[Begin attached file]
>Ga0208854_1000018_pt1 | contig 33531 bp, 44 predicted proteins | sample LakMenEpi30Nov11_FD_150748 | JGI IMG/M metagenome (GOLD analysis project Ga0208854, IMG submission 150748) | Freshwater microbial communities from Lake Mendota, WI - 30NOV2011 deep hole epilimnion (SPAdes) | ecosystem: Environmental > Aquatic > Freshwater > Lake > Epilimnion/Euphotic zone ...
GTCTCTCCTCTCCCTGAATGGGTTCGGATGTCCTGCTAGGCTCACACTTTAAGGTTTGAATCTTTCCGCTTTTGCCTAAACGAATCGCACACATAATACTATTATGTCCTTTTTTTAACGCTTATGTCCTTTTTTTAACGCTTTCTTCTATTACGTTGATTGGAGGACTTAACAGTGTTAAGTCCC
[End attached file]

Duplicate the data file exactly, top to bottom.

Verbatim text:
>Ga0208854_1000018_pt1 | contig 33531 bp, 44 predicted proteins | sample LakMenEpi30Nov11_FD_150748 | JGI IMG/M metagenome (GOLD analysis project Ga0208854, IMG submission 150748) | Freshwater microbial communities from Lake Mendota, WI - 30NOV2011 deep hole epilimnion (SPAdes) | ecosystem: Environmental > Aquatic > Freshwater > Lake > Epilimnion/Euphotic zone ...
GTCTCTCCTCTCCCTGAATGGGTTCGGATGTCCTGCTAGGCTCACACTTTAAGGTTTGAATCTTTCCGCTTTTGCCTAAACGAATCGCACACATAATACTATTATGTCCTTTTTTTAACGCTTATGTCCTTTTTTTAACGCTTTCTTCTATTACGTTGATTGGAGGACTTAACAGTGTTAAGTCCC